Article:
What is Engine Oil?

What is Engine Oil?

Engine oil, or motor oil, is designed to lubricate and protect internal combustion engines.

It comprises two main components: base stock (95%) and additives (5%).

The base stock, derived from petroleum, synthetic chemicals, or a mix, lubricates and removes heat.

Engine oils are rated by grade and viscosity, with multi-grade oils common for year-round use.

An image illustration of What is Engine Oil
What is Engine Oil
PHOTO Courtesy | Freepik

What is Engine Oil? Background

On September 6, 1866, John Ellis founded the Continuous Oil Refining Company in the U.S.

Originally exploring crude oil for healing, he shifted focus to its lubricating potential.

Driven by a quest for better steam engine lubrication, he successfully created a high-viscosity petroleum-based oil, addressing issues in the era’s engines that used inefficient blends.

This breakthrough, achieved by Dr. Ellis, meant better performance at high temperatures, reducing problems like valve blockages and cylinder corrosion.

Engine Oil Use

Engine oil lubricates and protects internal combustion engines in vehicles and machines.

It minimizes friction, reduces wear, and dissipates heat.

The oil’s additives clean the engine and prevent sludge.

It also acts as a cooling agent. Without enough oil, engines can suffer damage, including wear and engine seizure.

Non-Vehicle Motor Oils

Used in machines like portable generators, lawnmowers, snow blowers, chainsaws, and gardening equipment.

They include four-stroke oil for certain engines and two-stroke oil for others.

In small engines, two-stroke oil is sometimes mixed with gasoline, while larger engines may have an oil injection system.

The properties of these oils vary based on the specific needs of the equipment.

Environmental regulations, particularly in Europe, promote the use of ester-based two-stroke oil for leisure marine applications.

Motor Oil Properties

Motor oils are made from thick petroleum with additives to ensure proper lubrication.

Viscosity, flash point, TBN, and TAN are key properties, with the viscosity index indicating temperature-dependent changes.

Oil Change and Maintenance

Regular oil changes are essential to maintain engine health.

This involves draining old oil, replacing the filter, and adding fresh oil.

Over time, oil accumulates particles and degrades in viscosity and alkalinity, affecting lubrication and engine protection.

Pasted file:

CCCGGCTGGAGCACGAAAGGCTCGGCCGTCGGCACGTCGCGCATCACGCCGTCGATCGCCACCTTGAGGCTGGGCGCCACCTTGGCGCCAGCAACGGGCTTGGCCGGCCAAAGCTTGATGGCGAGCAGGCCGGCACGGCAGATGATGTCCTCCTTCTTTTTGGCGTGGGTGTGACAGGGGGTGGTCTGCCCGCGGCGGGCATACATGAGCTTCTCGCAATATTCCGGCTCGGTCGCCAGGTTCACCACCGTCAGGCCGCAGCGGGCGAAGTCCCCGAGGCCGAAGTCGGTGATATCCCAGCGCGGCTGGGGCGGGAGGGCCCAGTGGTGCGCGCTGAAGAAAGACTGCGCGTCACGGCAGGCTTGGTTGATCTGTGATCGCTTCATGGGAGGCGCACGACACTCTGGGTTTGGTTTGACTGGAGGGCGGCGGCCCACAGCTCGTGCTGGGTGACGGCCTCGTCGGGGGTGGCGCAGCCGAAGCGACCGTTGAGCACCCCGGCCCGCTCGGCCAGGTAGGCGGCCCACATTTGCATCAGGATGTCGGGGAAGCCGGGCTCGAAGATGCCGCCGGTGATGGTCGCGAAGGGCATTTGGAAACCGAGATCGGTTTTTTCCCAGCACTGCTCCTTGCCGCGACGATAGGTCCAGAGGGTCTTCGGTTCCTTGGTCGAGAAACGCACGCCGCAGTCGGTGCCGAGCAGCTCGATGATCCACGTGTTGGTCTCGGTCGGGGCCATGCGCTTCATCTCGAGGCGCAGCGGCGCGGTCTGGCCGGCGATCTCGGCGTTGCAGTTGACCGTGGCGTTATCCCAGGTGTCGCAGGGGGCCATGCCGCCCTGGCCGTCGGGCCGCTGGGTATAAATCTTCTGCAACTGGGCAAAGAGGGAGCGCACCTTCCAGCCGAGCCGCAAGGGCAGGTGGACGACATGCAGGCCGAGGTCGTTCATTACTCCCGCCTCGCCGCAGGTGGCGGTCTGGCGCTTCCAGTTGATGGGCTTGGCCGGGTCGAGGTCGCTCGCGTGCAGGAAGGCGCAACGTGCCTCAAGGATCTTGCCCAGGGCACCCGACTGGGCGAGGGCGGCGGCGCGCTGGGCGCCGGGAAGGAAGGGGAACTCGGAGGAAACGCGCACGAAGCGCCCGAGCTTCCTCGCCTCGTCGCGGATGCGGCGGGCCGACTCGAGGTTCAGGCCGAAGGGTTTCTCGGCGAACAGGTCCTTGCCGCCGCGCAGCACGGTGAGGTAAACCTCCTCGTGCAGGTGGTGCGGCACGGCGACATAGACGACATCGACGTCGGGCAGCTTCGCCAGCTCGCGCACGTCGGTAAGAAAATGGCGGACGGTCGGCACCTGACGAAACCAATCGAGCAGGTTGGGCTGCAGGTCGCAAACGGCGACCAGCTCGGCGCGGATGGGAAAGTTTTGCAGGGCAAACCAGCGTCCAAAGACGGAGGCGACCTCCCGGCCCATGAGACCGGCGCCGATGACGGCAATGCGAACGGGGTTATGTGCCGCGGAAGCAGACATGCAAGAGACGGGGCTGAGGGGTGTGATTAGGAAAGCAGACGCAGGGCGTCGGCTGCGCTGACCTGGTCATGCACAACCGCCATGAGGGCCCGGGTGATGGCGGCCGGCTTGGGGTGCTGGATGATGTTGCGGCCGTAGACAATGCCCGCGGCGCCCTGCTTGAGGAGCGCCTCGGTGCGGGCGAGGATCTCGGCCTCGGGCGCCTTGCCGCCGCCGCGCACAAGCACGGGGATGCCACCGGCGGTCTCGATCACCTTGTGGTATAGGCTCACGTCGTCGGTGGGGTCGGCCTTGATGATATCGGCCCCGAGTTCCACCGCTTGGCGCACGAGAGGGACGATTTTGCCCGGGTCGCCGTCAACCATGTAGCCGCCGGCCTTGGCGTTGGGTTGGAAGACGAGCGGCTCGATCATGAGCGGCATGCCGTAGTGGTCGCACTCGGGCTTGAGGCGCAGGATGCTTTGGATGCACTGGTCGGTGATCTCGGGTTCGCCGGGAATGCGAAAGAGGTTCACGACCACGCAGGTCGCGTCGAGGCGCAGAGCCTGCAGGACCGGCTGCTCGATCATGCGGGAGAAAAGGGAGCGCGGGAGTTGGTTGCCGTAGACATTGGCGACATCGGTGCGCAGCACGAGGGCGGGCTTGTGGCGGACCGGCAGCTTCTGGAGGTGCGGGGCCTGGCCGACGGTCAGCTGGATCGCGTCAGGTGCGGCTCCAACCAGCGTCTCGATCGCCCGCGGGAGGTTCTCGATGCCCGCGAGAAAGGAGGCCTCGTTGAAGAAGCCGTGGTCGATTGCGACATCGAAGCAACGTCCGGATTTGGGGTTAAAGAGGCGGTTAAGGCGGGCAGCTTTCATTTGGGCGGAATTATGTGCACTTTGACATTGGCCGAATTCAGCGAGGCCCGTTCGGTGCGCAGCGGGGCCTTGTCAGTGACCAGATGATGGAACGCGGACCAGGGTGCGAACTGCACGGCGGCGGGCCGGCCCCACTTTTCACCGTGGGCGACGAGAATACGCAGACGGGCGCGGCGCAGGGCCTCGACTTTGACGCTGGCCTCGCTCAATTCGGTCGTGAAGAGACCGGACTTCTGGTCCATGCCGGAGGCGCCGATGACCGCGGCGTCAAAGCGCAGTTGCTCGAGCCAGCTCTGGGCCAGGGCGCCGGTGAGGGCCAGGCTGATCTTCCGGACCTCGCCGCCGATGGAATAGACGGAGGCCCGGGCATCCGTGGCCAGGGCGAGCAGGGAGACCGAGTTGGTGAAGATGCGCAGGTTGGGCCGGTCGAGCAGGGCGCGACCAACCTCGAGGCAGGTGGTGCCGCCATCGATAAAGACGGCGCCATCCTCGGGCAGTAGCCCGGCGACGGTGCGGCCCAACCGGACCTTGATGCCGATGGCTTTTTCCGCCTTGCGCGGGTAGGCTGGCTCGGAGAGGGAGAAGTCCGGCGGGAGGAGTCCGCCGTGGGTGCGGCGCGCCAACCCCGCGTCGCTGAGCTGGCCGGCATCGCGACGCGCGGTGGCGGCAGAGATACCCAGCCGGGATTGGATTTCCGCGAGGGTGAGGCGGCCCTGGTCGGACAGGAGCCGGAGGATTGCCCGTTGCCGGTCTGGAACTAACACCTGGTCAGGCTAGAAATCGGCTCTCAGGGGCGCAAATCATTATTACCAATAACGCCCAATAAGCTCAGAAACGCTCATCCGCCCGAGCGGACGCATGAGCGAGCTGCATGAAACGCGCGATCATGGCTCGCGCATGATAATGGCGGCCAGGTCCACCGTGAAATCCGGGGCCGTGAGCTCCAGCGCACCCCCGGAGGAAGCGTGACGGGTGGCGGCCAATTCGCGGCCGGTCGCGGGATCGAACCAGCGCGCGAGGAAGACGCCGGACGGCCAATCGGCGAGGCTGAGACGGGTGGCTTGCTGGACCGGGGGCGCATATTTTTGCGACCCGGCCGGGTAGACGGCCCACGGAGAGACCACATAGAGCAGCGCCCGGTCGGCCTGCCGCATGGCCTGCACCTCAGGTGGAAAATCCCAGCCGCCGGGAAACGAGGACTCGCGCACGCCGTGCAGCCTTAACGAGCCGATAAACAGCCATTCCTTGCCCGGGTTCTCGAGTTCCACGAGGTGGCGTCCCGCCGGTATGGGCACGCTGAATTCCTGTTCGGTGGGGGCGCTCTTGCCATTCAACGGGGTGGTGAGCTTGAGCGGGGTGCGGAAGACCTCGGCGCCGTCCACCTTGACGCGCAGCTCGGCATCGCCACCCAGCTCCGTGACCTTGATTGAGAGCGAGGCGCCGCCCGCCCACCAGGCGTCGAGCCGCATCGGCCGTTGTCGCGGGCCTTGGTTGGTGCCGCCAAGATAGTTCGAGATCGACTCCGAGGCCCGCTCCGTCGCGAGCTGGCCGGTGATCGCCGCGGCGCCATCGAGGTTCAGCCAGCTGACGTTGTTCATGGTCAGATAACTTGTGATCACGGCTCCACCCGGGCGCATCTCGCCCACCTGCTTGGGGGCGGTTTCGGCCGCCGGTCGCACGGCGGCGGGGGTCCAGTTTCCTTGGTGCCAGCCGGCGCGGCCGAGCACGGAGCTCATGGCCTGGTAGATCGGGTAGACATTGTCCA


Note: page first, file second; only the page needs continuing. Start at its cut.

Manufacturers recommend specific oil grades, but factors like driving conditions and intervals also influence when to change oil.

Modern cars may have longer intervals and quality synthetic oils offer stability.

Quick oil change shops may suggest shorter intervals, but following the vehicle manufacturer’s recommendations is key.

Adjusting Oil Viscosity

Engine users can adjust oil viscosity based on ambient temperature—thicker for summer and thinner for winter.

Lower-viscosity oils are common in newer vehicles, improving fuel efficiency.

The industry’s move towards lower viscosities led to the introduction of the SAE 16 viscosity rating in 2013.

Thus expanding options beyond the traditional “divisible by 10” system.

Industry Standards for Engine Lubricants

  • API Standards:
    • Evaluate oils against SJ, SL, SM, SN, SP, CH-4, CI-4, and more.
    • Set minimum performance levels.
  • API Service Classes:
    • Classify oils into S (spark ignition) and C (compression ignition).
    • Latest category: API SP for gasoline engines.
  • Diesel Engine Service Categories:
    • Include API CK-4, CJ-4, CI-4 PLUS, and more.
    • Introduce API FA-4 for enhanced fuel economy.
  • ILSAC Standards:
    • Establish standards like GF-4, GF-5, GF-6A, and GF-6B for gasoline engines.
    • GF-6B specifically for SAE 0W-16 viscosity oil.
  • ACEA Classifications:
    • Use stringent A3/B3, A3/B4, A5 classifications for European engines.
  • JASO Standards:
    • Define standards like T904-MA, T904-MA2 for four-stroke gasoline engines.
    • Address unique requirements for Japanese-origin petrol engines.
  • ASTM Challenges:
    • Report challenges in defining HTHS standards.
    • Kinematic viscosity is less relevant due to multigraded oil growth.

Environmental Impact

Used motor oil poses a severe environmental threat due to its toxic composition. Petroleum-based lubricants, common in motor oils, are harmful to the environment.

Over 40% of water pollution in the U.S. is attributed to used motor oil, mainly from improper disposal.

Disposing of used oil improperly affects soil productivity and contaminates water supplies, soil, and groundwater.

Engine Oil Packaging

Motor oil packaging has evolved from glass bottles and metal cans to plastic containers.

Commonly sold in one-quart bottles, larger sizes, and distributed in bulk to service centers, packaging has adapted to suit engine oil needs.

An image illustration of Engine Oil
Engine Oil
PHOT Courtesy | Freepik


Human ingestion of motor oil is dangerous and can lead to health issues.

Ingesting small amounts may cause digestive problems, while exposure to an open flame can result in ignition.

Skin contact with motor oil can lead to defatting, emphasizing the importance of proper handling.

What is Engine Oil? (FAQs)

1. What is engine oil?

It is a specialized lubricant crucial for internal combustion engines.

It minimizes friction, cools the engine, prevents corrosion, and cleans contaminants to ensure smooth engine operation and longevity.

2. Why is engine oil essential for a vehicle?

Engine oil is vital as it lubricates moving parts, reduces wear, and prevents overheating in a vehicle’s engine.

It ensures optimal performance, and efficient fuel combustion, and acts as a cleaning agent, removing debris.



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